Mad About Trade
Can Americans stop being angry about trade and instead get excited about the value it creates?
I just finished reading Daniel Griswold’s new book, Mad About Trade: Why Main Street America Should Embrace Globalization. For those of us who find reasons to be angry about U.S. trade policy, it’s refreshing to have someone declare he is over-the-top in favor of trade.
President Barack Obama and Mexico President Felipe Calderón’s joint announcement of progress on the issue of cross-border long-haul truck access signaled a possible end to one of the most bitterly debated provisions of the North American Free Trade Agreement (NAFTA). But the matter is not resolved, and there could still be some hurdles to jump before trucks move freely across the border.
The language of the White House announcement offers a clue that the debate may not be over: “This path will allow for the establishment of a reciprocal, phased-in program built on the highest safety standards that will authorize both Mexican and U.S. long-haul carriers to engage in cross-border operations under NAFTA.” So, we’re only on a path to establishment of a program. We aren’t there yet.
Further proof comes from the fact that Mexico is holding on to the retaliatory tariffs it put in place when the issue escalated a few years ago. “Once a final agreement is reached, Mexico will suspend its retaliatory tariffs in stages,” according to the White House. Clearly, Mexico doesn’t trust the United States to put an agreement in place, then stick to it. History supports that view. An even-more-partisan Congress could create obstacles to cross-border flows.
Truck volumes moving across the border have been improving, according to the Bureau of Transportation Statistics. January 2011 saw a 20.5-percent increase in imports hauled by truck, and a 23.4-percent increase in exports, when compared with January 2010. Total trade for the month amounted to $27.5 billion. At nearly $800 billion in 2010, U.S.-Mexico bilateral surface trade was up 24.3 percent and shows early signs of continuing to rise in 2011.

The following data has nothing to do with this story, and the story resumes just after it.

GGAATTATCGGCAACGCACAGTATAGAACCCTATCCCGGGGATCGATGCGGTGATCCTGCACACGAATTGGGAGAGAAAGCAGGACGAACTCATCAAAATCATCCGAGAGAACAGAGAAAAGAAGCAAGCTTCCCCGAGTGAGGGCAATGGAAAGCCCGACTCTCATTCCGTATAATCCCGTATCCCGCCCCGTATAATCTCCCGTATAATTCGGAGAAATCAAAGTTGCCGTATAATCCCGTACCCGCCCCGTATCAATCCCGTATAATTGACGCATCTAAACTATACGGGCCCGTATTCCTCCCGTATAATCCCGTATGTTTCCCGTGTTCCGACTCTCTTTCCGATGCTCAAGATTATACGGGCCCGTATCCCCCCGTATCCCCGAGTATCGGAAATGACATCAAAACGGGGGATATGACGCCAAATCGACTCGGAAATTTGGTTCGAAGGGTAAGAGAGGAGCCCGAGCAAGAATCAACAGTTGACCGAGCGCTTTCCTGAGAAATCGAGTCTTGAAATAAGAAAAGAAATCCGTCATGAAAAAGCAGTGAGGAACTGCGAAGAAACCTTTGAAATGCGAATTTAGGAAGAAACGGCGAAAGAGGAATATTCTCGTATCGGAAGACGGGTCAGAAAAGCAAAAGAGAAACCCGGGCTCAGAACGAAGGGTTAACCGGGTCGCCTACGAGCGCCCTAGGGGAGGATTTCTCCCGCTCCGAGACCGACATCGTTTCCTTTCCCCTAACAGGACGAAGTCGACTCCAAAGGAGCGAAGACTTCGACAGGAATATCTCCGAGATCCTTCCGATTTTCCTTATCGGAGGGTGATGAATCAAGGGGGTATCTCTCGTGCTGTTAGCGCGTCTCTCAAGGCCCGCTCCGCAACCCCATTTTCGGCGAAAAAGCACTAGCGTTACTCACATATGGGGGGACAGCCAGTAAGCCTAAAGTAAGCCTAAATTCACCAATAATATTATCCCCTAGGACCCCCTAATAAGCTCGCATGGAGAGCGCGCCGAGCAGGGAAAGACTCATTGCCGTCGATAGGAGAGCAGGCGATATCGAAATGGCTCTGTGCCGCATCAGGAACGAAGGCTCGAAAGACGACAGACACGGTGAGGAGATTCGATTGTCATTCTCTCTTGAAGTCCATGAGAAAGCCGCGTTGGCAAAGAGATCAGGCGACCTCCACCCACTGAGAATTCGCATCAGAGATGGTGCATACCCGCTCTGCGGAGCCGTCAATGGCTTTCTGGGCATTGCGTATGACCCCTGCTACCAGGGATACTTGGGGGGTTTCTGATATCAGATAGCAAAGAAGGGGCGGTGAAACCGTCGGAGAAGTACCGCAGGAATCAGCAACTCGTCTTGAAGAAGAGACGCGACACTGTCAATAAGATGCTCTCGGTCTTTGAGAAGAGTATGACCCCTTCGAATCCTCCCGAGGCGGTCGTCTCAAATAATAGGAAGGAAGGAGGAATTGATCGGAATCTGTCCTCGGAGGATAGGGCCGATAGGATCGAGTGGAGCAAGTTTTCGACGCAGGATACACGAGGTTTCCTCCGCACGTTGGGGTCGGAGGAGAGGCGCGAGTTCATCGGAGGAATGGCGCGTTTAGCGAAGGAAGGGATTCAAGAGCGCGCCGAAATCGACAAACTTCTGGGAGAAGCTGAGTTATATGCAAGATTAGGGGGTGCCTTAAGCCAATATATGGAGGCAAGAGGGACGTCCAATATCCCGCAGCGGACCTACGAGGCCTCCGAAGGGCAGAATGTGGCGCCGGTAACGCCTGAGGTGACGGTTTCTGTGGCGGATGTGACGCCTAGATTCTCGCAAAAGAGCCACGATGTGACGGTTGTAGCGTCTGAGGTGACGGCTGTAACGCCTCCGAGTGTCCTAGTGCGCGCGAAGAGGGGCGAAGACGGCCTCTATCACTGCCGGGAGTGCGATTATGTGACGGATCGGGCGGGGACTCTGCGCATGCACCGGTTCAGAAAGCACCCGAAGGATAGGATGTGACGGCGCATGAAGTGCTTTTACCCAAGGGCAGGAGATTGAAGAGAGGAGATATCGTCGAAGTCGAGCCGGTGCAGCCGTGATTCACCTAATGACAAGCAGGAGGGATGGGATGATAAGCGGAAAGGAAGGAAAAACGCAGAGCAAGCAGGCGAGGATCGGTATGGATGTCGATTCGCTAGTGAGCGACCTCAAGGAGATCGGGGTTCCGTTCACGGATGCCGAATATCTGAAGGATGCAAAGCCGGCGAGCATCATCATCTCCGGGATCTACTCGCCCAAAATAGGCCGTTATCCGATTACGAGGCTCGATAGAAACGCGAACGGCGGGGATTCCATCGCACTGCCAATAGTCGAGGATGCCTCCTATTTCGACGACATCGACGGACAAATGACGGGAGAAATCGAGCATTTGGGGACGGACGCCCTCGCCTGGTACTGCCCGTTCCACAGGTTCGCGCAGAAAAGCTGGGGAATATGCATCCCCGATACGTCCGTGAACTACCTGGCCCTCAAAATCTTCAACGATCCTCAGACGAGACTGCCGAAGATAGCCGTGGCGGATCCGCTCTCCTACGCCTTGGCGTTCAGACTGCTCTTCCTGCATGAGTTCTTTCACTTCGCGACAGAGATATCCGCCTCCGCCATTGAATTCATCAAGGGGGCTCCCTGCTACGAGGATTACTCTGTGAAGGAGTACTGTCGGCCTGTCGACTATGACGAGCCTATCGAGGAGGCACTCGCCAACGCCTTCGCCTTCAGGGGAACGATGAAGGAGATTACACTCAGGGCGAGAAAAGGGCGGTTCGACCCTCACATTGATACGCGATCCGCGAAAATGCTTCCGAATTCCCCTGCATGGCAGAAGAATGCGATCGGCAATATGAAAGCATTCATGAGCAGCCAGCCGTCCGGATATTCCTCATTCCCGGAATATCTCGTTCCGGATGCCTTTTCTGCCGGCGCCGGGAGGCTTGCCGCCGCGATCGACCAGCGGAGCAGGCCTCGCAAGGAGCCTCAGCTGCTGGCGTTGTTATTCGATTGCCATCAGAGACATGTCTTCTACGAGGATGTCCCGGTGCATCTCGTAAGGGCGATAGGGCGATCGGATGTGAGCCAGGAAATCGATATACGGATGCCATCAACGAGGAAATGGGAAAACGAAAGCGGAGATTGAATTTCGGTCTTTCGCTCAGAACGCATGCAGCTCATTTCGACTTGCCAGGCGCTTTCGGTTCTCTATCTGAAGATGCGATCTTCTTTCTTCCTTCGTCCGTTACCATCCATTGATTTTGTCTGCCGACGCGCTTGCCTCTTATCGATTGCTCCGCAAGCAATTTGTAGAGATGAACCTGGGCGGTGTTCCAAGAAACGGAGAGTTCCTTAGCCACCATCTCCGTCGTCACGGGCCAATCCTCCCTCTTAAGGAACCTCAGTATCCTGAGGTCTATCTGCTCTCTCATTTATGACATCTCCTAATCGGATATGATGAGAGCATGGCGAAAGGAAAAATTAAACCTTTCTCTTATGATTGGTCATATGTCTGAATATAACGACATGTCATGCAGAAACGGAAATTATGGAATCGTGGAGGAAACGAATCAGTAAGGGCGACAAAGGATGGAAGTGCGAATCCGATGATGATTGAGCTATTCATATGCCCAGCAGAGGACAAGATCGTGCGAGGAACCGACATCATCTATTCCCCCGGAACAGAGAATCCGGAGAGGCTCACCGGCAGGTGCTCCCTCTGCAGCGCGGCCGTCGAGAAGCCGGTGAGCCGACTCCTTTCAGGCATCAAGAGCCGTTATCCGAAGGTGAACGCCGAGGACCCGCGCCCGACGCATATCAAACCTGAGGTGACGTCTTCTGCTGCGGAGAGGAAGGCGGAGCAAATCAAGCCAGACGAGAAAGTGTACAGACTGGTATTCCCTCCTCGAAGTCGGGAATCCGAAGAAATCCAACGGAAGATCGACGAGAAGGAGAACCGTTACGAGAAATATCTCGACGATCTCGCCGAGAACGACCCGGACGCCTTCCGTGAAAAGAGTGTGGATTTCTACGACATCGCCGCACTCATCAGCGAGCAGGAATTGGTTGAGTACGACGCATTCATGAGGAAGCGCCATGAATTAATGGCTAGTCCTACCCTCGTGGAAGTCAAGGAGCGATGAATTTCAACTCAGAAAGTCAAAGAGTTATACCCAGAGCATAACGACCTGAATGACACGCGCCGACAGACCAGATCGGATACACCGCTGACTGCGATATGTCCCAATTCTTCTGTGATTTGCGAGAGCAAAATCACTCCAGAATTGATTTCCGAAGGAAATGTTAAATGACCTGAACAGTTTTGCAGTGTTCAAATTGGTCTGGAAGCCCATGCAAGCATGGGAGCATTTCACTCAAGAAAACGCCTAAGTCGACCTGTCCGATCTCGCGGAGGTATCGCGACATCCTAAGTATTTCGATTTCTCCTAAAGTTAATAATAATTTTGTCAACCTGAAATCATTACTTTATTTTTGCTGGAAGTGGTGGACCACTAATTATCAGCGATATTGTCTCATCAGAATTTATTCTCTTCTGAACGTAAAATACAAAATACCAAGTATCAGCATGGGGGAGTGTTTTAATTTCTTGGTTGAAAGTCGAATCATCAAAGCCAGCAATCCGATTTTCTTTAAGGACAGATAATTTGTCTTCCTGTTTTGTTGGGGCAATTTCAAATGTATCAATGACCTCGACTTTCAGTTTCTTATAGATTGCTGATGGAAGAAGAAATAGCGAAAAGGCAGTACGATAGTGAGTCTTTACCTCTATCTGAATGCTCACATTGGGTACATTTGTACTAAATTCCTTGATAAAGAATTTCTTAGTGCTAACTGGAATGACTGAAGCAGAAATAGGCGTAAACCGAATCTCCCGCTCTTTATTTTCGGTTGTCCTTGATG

That’s only one indicator. As Daniel Griswold, director of trade policy studies at the Cato Institute, points out, “We have never exported more than we do now.” Exports, as a share of the economy, have tripled since the 1960s. During that same time, the landscape of the global economy has changed dramatically, and 75 percent of purchasing power now falls outside the United States. That certainly makes the current focus on increasing U.S. exports welcome news. Improving relations with one of the United States’ largest trading partners is also a step in the right direction.
Griswold also defends imports as valuable, noting that most U.S. imports are not consumer goods but raw materials, intermediates, and components. Imports are at least as important as exports in bringing lower-cost, higher-quality products to lower earners, he says, adding “Protectionism is the enemy of the poor.”
A dynamic economy creates and destroys jobs every year, says Griswold, but only about three percent of that is due to trade. The fact is, we are making more and better products with fewer workers. “We need to design policies that help people address transitions,” he says, “but if you hold onto high trade barriers, you pay for it.”
One vital transition we need is a shift in attitude from being angry about trade to being excited about the value it creates. Enthusiastic supporters can help apply the appropriate pressures to encourage free trade, with the stipulation that it is also fair trade. Like the Mexico truck crossings, it’s a two-way flow.